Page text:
According to Jerry Jackson at the Orlando Sentinel, the developer of downtown Orlando’s Paramount condo tower testified in court on Wednesday that the company had spent more than $16 million to add extra bracing to the building. The developer went on to claim that this work was not a “material” change requiring notification of individual buyers at the Paramount.
The problem was first noticed in late 2007, according to Greg West, senior vice president of Orlando-based Zom Inc., and repairs began immediately. He said the general contractor noticed cracks in some concrete beams, a problem of insufficient â€œrebar” rods in the concrete. However the issue was resolved and Paramount received the required certificates of occupancy from the city.
But some would-be residents are still unhappy. Alexis Freire is asking state Circuit Court Judge to make the developer return more than $100,000 in deposits for two of the units that he wrote contracts on. Freire also is asking the court to certify his lawsuit as a â€œclass action suitâ€, so that everyone else who wrote contracts in the 313-unit complex could ask for their deposits back as a group – rather than in separate court cases.
The judge did not rule on Wednesday whether the suit will be certified for class action, but she did note that the Paramount’s buyers each have different facts and issues facing them, from the size of the units to closing dates.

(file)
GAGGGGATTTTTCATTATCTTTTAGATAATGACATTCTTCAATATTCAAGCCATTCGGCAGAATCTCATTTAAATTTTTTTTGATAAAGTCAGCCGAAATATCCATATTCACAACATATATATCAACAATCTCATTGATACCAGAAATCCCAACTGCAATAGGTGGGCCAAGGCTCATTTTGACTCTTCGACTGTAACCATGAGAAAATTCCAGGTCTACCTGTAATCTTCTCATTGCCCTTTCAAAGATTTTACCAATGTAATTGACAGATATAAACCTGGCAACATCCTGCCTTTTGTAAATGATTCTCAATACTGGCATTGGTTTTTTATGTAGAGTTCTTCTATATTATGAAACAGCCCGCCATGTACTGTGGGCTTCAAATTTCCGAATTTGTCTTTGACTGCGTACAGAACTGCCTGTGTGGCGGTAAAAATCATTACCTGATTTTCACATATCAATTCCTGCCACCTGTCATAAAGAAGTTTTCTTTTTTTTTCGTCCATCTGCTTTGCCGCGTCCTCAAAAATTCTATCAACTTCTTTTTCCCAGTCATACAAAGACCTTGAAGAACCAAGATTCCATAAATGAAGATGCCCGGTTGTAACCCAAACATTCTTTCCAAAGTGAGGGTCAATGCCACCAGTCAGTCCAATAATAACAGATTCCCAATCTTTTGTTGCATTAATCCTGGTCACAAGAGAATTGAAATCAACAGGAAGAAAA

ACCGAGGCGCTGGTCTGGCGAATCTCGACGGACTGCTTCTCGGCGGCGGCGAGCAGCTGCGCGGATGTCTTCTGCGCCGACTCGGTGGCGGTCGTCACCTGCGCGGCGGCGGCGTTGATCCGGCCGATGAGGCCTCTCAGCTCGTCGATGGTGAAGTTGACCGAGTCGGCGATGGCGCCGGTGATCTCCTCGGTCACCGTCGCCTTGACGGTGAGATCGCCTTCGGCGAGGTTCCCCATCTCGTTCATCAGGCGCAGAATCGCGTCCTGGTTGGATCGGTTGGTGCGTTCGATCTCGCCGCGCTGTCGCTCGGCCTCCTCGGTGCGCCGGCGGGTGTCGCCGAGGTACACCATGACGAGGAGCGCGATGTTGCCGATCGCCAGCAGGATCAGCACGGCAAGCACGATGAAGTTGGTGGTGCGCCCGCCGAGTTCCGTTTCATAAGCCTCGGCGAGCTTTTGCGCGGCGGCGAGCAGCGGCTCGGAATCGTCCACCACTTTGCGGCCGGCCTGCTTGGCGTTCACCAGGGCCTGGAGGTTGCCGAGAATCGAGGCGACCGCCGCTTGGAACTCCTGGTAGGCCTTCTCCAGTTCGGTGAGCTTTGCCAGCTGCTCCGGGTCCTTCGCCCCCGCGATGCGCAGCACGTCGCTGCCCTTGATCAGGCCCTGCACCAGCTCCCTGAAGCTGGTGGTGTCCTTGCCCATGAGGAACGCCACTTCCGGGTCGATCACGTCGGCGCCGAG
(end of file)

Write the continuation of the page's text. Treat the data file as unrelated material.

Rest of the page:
This raises speculation in the mind of many that perhaps the whole law suit is designed simply to find a way of not closing on units that now seem over priced. â€œItâ€™s possible that the claims are legitimate,â€ said Marcus Burke of CondoMetropolis.com, â€œHowever, itâ€™s equally possible that these buyers are looking for a legal loophole that will get them their deposits back and allow them to avoid closing. Theyâ€™ve been trying this in Miami for some time now. If the lawyers can find their clients a loophole, they’ll take it.â€
Interestingly, another buyer who moved into the 17-story tower about a month ago says that heâ€™s happy with both his unit and the building.
“There’s nothing wrong with the building,” said Tom Mix who has worked in construction for 30 years and supervises projects, â€œIt’s not uncommon to have to make significant changes and repairs during construction.â€
For more info on the Paramount condos, see our dedicated Paramount condo page.